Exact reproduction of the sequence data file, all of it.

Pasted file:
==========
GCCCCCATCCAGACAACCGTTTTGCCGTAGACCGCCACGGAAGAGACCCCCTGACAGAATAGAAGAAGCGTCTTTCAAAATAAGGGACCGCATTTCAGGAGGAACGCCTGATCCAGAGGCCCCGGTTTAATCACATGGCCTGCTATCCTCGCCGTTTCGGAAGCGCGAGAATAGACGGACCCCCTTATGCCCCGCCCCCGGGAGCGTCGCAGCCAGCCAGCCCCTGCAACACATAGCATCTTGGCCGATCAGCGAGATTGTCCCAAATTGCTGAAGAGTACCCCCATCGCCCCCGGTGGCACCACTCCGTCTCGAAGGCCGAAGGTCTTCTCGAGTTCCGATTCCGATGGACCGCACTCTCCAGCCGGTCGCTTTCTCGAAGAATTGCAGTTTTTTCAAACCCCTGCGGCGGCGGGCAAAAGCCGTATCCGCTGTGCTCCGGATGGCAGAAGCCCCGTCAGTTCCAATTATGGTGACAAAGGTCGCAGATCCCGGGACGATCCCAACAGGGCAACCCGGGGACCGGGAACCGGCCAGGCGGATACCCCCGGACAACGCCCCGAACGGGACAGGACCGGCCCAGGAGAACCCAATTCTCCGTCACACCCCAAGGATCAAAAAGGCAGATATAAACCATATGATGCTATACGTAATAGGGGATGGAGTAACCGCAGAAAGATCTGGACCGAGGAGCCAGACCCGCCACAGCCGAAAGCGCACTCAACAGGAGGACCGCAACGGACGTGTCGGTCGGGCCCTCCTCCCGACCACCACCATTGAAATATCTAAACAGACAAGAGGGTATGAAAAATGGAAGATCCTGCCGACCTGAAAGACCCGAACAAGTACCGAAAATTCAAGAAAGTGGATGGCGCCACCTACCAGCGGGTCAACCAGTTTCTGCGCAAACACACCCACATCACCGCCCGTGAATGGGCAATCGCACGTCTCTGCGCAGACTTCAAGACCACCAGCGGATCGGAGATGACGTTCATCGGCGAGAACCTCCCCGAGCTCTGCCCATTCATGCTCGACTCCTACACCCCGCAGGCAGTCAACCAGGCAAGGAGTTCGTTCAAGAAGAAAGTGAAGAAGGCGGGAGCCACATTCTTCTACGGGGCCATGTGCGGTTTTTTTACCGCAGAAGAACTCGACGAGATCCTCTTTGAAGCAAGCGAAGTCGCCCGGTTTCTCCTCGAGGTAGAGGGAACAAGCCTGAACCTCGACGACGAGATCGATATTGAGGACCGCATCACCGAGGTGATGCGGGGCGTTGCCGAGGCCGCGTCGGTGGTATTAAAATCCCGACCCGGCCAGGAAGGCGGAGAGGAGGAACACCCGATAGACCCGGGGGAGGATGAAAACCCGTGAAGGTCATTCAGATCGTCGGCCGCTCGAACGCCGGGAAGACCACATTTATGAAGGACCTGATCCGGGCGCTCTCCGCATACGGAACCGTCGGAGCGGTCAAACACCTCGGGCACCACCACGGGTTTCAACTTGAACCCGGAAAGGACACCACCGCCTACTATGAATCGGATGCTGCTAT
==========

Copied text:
GCCCCCATCCAGACAACCGTTTTGCCGTAGACCGCCACGGAAGAGACCCCCTGACAGAATAGAAGAAGCGTCTTTCAAAATAAGGGACCGCATTTCAGGAGGAACGCCTGATCCAGAGGCCCCGGTTTAATCACATGGCCTGCTATCCTCGCCGTTTCGGAAGCGCGAGAATAGACGGACCCCCTTATGCCCCGCCCCCGGGAGCGTCGCAGCCAGCCAGCCCCTGCAACACATAGCATCTTGGCCGATCAGCGAGATTGTCCCAAATTGCTGAAGAGTACCCCCATCGCCCCCGGTGGCACCACTCCGTCTCGAAGGCCGAAGGTCTTCTCGAGTTCCGATTCCGATGGACCGCACTCTCCAGCCGGTCGCTTTCTCGAAGAATTGCAGTTTTTTCAAACCCCTGCGGCGGCGGGCAAAAGCCGTATCCGCTGTGCTCCGGATGGCAGAAGCCCCGTCAGTTCCAATTATGGTGACAAAGGTCGCAGATCCCGGGACGATCCCAACAGGGCAACCCGGGGACCGGGAACCGGCCAGGCGGATACCCCCGGACAACGCCCCGAACGGGACAGGACCGGCCCAGGAGAACCCAATTCTCCGTCACACCCCAAGGATCAAAAAGGCAGATATAAACCATATGATGCTATACGTAATAGGGGATGGAGTAACCGCAGAAAGATCTGGACCGAGGAGCCAGACCCGCCACAGCCGAAAGCGCACTCAACAGGAGGACCGCAACGGACGTGTCGGTCGGGCCCTCCTCCCGACCACCACCATTGAAATATCTAAACAGACAAGAGGGTATGAAAAATGGAAGATCCTGCCGACCTGAAAGACCCGAACAAGTACCGAAAATTCAAGAAAGTGGATGGCGCCACCTACCAGCGGGTCAACCAGTTTCTGCGCAAACACACCCACATCACCGCCCGTGAATGGGCAATCGCACGTCTCTGCGCAGACTTCAAGACCACCAGCGGATCGGAGATGACGTTCATCGGCGAGAACCTCCCCGAGCTCTGCCCATTCATGCTCGACTCCTACACCCCGCAGGCAGTCAACCAGGCAAGGAGTTCGTTCAAGAAGAAAGTGAAGAAGGCGGGAGCCACATTCTTCTACGGGGCCATGTGCGGTTTTTTTACCGCAGAAGAACTCGACGAGATCCTCTTTGAAGCAAGCGAAGTCGCCCGGTTTCTCCTCGAGGTAGAGGGAACAAGCCTGAACCTCGACGACGAGATCGATATTGAGGACCGCATCACCGAGGTGATGCGGGGCGTTGCCGAGGCCGCGTCGGTGGTATTAAAATCCCGACCCGGCCAGGAAGGCGGAGAGGAGGAACACCCGATAGACCCGGGGGAGGATGAAAACCCGTGAAGGTCATTCAGATCGTCGGCCGCTCGAACGCCGGGAAGACCACATTTATGAAGGACCTGATCCGGGCGCTCTCCGCATACGGAACCGTCGGAGCGGTCAAACACCTCGGGCACCACCACGGGTTTCAACTTGAACCCGGAAAGGACACCACCGCCTACTATGAATCGGATGCTGCTAT